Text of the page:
Review: Bad Wolves- Die About It

It’s hard to believe it’s been almost three years since DL Laskiewicz joined Bad Wolves and hit the ground running with Dear Monsters. The band didn’t lose a step and they’re back with their fourth album and 2nd with DL in Die About It and they’ve upped the ante even more. 

With this being the first record without guitarists Chris Cain and Max Karron as official members, the first thing that stands out about Die About It is the intro, which is completely out of left field- but in a good way- and is the band’s way of making a statement, letting you know this is not the Bad Wolves you might be used to. Then it rips into “Bad Friend,” a familiar track that has the signature heavy approach you’ve come to love from the band but then they hit you with the title track, which is the first true taste of change for the band. 

“Die About It” features a darker musical approach with rapping vocals that really takes you off guard before they hit you with “Savior” and “Hungry For Life,” both of which take you down their own twists and turns of their own.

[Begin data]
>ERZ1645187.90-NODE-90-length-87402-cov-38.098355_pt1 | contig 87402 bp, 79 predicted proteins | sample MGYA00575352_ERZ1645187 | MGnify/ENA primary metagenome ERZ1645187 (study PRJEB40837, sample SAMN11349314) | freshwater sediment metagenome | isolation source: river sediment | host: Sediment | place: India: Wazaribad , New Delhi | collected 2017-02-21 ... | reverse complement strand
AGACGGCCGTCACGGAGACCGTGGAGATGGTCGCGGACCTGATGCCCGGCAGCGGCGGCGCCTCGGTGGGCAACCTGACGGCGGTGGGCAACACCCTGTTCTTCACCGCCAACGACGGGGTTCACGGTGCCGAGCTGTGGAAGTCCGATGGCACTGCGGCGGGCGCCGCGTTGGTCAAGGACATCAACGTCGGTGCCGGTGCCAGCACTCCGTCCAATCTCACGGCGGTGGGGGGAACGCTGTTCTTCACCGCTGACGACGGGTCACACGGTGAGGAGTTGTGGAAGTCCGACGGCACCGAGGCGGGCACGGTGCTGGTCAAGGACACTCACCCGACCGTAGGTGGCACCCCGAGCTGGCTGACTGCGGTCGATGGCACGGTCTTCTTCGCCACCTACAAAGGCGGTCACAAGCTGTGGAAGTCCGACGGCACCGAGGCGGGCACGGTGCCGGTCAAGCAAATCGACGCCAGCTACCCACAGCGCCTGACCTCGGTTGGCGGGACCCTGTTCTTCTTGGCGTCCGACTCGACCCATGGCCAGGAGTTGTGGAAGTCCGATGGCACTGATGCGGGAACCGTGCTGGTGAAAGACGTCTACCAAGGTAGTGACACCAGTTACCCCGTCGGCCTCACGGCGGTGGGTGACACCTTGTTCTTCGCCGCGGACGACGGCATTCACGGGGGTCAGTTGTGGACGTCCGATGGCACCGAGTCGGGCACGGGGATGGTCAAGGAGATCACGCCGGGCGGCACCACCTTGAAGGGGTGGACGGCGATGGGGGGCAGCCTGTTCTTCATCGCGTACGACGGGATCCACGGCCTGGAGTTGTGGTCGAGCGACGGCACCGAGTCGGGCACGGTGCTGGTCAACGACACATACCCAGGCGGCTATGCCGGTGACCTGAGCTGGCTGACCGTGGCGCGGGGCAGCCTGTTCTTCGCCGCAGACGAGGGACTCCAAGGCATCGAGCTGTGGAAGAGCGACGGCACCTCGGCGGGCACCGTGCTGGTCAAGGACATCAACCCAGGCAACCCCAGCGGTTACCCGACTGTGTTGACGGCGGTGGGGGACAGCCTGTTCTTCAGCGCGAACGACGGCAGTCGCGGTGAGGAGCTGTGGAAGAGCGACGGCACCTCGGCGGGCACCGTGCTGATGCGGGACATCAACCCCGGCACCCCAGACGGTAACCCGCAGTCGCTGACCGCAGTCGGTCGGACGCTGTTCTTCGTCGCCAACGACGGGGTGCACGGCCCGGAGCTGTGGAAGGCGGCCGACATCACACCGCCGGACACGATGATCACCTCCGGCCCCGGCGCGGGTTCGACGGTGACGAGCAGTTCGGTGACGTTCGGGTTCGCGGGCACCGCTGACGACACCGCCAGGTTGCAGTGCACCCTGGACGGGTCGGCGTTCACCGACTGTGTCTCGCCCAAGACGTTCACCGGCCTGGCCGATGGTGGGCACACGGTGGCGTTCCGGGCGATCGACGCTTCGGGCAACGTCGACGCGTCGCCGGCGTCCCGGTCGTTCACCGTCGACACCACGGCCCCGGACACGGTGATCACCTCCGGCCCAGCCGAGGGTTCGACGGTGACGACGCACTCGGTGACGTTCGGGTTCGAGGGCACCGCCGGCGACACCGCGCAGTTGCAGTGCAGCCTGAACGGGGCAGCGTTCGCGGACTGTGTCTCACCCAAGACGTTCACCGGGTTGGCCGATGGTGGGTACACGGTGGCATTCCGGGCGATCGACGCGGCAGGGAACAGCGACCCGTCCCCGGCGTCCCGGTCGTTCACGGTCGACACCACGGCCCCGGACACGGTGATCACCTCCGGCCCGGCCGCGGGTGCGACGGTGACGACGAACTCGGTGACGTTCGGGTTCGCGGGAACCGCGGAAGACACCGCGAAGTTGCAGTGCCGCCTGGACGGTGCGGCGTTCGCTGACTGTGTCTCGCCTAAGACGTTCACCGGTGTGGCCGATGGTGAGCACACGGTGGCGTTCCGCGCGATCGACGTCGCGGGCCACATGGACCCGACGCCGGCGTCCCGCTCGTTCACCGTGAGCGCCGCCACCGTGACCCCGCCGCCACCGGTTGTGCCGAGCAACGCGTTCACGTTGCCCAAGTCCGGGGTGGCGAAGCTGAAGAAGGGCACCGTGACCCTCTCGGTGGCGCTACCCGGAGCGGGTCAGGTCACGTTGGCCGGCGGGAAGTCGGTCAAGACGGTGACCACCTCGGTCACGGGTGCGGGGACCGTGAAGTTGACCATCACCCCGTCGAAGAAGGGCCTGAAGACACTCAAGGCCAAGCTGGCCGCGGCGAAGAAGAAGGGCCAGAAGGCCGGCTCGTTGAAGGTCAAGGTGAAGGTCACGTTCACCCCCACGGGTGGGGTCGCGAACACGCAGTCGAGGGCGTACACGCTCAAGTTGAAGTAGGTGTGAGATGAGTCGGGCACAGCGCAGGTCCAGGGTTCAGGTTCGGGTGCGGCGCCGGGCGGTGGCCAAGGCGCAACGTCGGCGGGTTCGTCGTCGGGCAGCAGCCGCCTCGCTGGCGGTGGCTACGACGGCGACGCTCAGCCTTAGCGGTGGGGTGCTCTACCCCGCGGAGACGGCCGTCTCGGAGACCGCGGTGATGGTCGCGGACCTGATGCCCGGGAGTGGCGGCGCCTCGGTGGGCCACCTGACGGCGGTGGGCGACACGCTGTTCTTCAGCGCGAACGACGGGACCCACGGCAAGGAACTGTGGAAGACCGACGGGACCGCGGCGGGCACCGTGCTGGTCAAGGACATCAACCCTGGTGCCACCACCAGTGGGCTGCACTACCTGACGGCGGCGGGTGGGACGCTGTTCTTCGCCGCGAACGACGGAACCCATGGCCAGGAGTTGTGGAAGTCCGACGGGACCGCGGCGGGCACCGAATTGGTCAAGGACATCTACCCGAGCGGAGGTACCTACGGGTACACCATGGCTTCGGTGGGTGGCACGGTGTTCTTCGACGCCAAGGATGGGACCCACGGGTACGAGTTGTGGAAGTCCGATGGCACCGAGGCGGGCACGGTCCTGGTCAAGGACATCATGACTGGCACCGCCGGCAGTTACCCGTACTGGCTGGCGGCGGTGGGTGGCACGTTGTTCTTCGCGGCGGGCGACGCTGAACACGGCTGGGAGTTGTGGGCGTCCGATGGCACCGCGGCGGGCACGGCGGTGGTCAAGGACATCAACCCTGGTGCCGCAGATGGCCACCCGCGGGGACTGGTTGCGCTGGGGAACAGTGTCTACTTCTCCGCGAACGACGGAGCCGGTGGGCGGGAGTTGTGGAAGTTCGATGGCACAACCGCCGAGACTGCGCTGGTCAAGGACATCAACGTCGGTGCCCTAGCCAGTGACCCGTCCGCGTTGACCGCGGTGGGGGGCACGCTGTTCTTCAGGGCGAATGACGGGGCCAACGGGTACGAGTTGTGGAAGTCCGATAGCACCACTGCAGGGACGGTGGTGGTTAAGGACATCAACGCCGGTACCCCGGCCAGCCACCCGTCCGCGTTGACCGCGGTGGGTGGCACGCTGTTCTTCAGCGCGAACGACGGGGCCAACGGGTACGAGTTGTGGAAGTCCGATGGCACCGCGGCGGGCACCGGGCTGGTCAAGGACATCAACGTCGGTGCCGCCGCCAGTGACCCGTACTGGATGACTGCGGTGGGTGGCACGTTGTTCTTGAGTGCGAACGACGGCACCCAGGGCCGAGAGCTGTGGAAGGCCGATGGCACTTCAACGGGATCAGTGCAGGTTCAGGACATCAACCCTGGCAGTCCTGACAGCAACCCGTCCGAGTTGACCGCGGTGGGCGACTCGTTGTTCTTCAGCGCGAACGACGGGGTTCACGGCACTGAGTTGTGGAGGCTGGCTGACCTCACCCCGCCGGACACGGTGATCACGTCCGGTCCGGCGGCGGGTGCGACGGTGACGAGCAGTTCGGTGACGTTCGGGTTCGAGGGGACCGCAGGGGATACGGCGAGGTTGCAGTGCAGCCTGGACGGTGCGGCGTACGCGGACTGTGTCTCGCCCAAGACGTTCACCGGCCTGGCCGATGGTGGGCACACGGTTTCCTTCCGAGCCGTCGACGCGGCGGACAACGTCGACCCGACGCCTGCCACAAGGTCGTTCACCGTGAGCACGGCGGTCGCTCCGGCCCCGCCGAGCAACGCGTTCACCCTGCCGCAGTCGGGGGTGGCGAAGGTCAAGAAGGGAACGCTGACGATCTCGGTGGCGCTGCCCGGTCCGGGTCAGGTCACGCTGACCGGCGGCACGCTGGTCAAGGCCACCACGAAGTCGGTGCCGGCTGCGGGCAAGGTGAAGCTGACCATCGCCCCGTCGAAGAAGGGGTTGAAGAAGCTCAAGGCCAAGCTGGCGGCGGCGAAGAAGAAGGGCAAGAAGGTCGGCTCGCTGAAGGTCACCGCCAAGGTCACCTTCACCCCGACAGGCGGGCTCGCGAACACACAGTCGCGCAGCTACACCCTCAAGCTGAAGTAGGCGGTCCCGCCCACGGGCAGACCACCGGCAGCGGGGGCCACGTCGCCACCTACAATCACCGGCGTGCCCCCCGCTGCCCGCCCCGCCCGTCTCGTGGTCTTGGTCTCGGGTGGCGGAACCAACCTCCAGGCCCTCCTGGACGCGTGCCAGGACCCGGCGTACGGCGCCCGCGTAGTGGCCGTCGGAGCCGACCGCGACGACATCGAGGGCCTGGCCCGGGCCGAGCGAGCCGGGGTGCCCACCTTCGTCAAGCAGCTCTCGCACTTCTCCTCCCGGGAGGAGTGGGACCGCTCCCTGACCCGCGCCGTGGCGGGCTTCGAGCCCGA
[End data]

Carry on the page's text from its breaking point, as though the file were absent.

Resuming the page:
Current single “Legends Never Die” is the first time the band really shines on the record- not to sell the rest of the songs short but this one is so strong and such an anthem that it gives you goosebumps when the song hits into gear. 

“NDA” is yet another one that stands on its own and shows the band taking chances. It has multiple identities and genre changes- 80’s pop rock, modern hard rock and smooth jazz, complete with saxophone- and it works to perfection. 

Buried and nestled deep in between more strong hard rock flexing is “It’s You (2 Months),” which features KILLBOY and is one of the best songs Bad Wolves have ever written. Everything from the lyrics- “It hits me like a napalm bomb colliding with a hand grenade that breaks my bones when crashing through the barricades. I’m losing hope, there’s only one place I escape. It’s you.” 

This song is so gorgeous, grand and elegant, DL and KILLBOY’s vocals compliment each other so flawlessly that it gives you chills. This song makes the album worth listening to on its own and should be a frontrunner to become the surprise hit- not just of this album but for the band’s career and could surpass “Zombie” as fan favorite song. 

In the end, Die About It shows the band venturing out of their comfort zone, leaving limits behind and taking chances they haven’t taken before for one reason or another. This is heavy metal art at it’s best and is a record the band can truly be proud of.  Bad Wolves aren’t just back- they’ve reinvented themselves and created a new Bad Wolves that’s better than ever.

Rating: 9.5/10

-Reggie Edwards